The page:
Cover Story: Winds of change?

By Jeff Atkinson - bio l email

CHARLOTTE, NC (WBTV) - Is it clean energy confusion?  The hometown power company is making green energy with its wind farms practically everywhere except North Carolina.

We can burn coal, burn garbage even burn dead chickens for electricity in North Carolina.  But we don't take advantage of one cleaner, greener resource that never runs out:  Wind.

The state has no wind farms.

Even so, the hometown power company has found a way to turn the wind business into big business.

What's Duke Energy up to?  They have gone to where the wind blows hundreds of miles from here.

And a new report this week finds North Carolina is a prime spot to tap into that same thin air.

Why aren't we?

"We can monitor each of our wind turbines across the country."

In a room in an uptown Charlotte skyscraper operators from Duke Energy literally watch the wind blow - 24 hours a day 7 days a week every day of the year.

In the last three years Duke's built nine wind farms in four states generating enough electricity to power 200,000 homes.

It sells the energy from its 500 wind turbines to local utilities in the states where the farms are.

And from a control room they can see minute-by-minute how much power each one is generating.

Duke's Kit Carson Windpower Project that went live this week in eastern Colorado.

And if one wind turbine goes down they can fix it from here.  "Play with the blade angles. We can turn off turbines. Curtail turbines. Pretty much anything on a tech level we can do from here."

The midwest and mountain west are dynamite for wind says Duke Energy's Greg Efthimiou.  "We go where the wind blows. And the wind really blows lights out between the Dakotas and down to Texas. Some people call it the 'Saudi Arabia of wind.'"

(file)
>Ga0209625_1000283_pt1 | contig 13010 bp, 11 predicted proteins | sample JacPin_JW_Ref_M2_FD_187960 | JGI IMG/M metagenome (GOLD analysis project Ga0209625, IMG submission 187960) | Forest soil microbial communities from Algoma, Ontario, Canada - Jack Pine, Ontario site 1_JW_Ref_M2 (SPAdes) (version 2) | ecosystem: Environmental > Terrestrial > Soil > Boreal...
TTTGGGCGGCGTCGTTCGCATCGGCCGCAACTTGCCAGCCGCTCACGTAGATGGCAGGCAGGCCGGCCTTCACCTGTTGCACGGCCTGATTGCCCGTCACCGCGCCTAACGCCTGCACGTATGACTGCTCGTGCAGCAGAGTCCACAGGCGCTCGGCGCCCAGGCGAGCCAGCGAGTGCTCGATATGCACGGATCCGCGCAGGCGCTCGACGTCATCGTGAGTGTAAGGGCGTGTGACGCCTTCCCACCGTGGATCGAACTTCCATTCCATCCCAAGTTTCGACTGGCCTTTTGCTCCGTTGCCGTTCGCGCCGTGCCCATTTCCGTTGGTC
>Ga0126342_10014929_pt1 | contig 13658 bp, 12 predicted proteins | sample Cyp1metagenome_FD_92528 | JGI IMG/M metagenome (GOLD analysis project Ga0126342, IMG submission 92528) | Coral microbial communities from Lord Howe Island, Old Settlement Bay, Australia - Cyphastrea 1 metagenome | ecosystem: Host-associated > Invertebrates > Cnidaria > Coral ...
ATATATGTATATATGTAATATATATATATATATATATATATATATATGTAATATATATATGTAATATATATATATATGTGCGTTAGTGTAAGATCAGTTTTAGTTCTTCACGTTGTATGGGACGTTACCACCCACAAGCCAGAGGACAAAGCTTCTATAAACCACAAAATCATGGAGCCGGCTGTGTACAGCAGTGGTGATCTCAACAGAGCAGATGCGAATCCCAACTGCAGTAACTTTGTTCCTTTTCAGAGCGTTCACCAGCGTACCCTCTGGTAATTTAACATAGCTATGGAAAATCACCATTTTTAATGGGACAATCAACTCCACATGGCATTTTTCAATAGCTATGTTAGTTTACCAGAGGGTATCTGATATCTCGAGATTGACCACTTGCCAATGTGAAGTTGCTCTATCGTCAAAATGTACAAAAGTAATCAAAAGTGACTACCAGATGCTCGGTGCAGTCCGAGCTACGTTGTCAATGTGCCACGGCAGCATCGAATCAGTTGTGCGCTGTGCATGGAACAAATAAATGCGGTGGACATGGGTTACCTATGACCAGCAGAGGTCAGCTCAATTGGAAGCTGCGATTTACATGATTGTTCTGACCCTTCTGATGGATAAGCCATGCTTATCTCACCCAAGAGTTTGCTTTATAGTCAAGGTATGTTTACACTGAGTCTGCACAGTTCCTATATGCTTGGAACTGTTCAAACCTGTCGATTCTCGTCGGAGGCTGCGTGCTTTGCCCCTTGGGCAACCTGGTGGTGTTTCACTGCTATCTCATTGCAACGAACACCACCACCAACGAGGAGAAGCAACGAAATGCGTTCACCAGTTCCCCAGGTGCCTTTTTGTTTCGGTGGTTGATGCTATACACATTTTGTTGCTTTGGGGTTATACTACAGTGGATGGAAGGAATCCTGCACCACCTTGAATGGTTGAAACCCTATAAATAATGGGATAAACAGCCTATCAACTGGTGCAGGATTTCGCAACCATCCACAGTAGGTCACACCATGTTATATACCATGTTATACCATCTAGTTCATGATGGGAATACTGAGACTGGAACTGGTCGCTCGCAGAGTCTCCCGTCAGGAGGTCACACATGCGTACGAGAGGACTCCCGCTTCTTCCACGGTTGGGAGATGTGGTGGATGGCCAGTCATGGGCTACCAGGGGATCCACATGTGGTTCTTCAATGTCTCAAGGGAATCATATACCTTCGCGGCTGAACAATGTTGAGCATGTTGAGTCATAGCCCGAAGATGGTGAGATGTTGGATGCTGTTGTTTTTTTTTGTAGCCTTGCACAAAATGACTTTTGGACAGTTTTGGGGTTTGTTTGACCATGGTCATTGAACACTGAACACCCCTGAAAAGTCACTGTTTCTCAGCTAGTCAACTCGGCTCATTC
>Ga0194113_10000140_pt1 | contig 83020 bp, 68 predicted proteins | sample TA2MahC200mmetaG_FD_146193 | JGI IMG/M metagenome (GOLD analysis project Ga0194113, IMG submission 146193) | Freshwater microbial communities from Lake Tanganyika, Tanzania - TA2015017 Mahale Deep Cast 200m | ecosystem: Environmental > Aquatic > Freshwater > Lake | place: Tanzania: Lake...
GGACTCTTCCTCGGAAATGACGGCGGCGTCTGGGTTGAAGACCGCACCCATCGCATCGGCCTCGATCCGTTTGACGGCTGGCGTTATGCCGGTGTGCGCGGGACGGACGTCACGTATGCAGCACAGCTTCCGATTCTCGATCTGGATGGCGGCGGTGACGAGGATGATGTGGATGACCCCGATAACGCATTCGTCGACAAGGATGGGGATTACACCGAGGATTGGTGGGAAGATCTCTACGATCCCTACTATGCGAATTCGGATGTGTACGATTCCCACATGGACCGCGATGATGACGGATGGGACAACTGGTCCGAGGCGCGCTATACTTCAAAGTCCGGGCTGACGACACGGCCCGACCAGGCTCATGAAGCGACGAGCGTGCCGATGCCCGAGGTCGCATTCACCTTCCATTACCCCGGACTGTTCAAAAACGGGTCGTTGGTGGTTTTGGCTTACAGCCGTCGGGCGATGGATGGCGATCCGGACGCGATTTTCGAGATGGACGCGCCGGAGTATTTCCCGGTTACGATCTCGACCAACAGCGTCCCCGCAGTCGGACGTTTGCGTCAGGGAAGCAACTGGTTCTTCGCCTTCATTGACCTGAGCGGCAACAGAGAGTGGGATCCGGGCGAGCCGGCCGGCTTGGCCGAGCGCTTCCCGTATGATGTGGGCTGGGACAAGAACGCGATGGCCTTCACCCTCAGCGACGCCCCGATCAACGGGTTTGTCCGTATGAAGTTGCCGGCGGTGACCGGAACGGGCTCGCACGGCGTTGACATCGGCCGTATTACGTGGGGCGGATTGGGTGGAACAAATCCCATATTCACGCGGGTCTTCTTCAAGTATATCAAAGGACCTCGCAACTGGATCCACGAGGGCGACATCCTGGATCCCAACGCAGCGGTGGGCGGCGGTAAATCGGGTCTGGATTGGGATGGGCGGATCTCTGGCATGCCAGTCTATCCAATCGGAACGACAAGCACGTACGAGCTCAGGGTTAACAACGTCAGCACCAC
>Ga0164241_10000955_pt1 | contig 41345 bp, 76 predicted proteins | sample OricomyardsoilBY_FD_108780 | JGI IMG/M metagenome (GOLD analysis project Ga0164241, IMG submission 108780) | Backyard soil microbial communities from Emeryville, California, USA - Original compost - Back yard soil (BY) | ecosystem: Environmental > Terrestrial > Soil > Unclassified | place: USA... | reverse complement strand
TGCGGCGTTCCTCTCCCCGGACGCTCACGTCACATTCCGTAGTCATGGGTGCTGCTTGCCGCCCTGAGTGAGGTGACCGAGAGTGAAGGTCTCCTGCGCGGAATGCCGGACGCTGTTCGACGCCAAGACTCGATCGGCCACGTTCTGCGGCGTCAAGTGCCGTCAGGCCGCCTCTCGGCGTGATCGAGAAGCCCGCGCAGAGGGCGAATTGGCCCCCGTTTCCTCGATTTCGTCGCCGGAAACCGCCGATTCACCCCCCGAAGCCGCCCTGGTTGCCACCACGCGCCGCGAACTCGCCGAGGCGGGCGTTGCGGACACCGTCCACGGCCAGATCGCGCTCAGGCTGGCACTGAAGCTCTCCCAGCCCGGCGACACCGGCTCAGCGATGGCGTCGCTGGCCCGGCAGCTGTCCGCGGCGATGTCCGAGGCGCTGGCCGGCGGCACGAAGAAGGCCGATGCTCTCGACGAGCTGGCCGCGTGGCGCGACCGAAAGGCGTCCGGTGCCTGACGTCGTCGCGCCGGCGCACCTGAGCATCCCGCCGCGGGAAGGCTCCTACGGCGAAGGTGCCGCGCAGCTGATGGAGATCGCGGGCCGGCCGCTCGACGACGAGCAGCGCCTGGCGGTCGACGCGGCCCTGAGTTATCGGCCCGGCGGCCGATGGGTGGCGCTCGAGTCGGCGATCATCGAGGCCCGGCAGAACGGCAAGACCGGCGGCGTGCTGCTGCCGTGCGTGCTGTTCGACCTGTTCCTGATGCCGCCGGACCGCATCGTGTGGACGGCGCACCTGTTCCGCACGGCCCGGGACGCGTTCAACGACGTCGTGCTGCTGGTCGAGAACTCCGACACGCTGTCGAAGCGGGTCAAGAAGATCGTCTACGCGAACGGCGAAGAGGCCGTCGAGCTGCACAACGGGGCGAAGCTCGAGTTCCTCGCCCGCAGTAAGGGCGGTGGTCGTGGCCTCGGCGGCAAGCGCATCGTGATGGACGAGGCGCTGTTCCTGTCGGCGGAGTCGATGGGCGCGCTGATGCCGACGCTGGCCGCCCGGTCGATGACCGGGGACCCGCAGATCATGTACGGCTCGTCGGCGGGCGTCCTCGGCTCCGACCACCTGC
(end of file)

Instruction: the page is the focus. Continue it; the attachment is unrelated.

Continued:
But that same "clear gold" flows freely off the North Carolina coast, according to this report released this week, in greater abundance than perhaps any other place along America's shoreline because of the Gulf stream and the way our state's positioned.

Land-based wind projects relatively-speaking are easy to build.  Offshore is ten times more difficult, which is why there aren't any right now.

  • The permitting process takes years.
  • There are no domestic manufacturers of offshore wind turbines.. they're huge to transport.
  • And right now North Carolina doesn't require utilities to have wind in their tool box.

It will eventually require utilities use solar and burn trees and animal waste as part of their overall renewable energy portfolio.

But not wind.  To top it off there's a prohibition to putting wind turbines onto North Carolina mountains

"There's no carve out for wind energy at this point. The wind potential is great offshore but that's not part of the puzzle right now here in North Carolina," said Efthimiou.

The report from the National Wildlife Federation says offshore wind could become a $200 billion industry bringing in as many as 43,000 jobs.

In the last three years Charlotte-based Duke has spent $1.25 billion dollars on wind.  This year it moved into the top 10 producers of wind power in the United States.

Copyright 2010 WBTV. All rights reserved.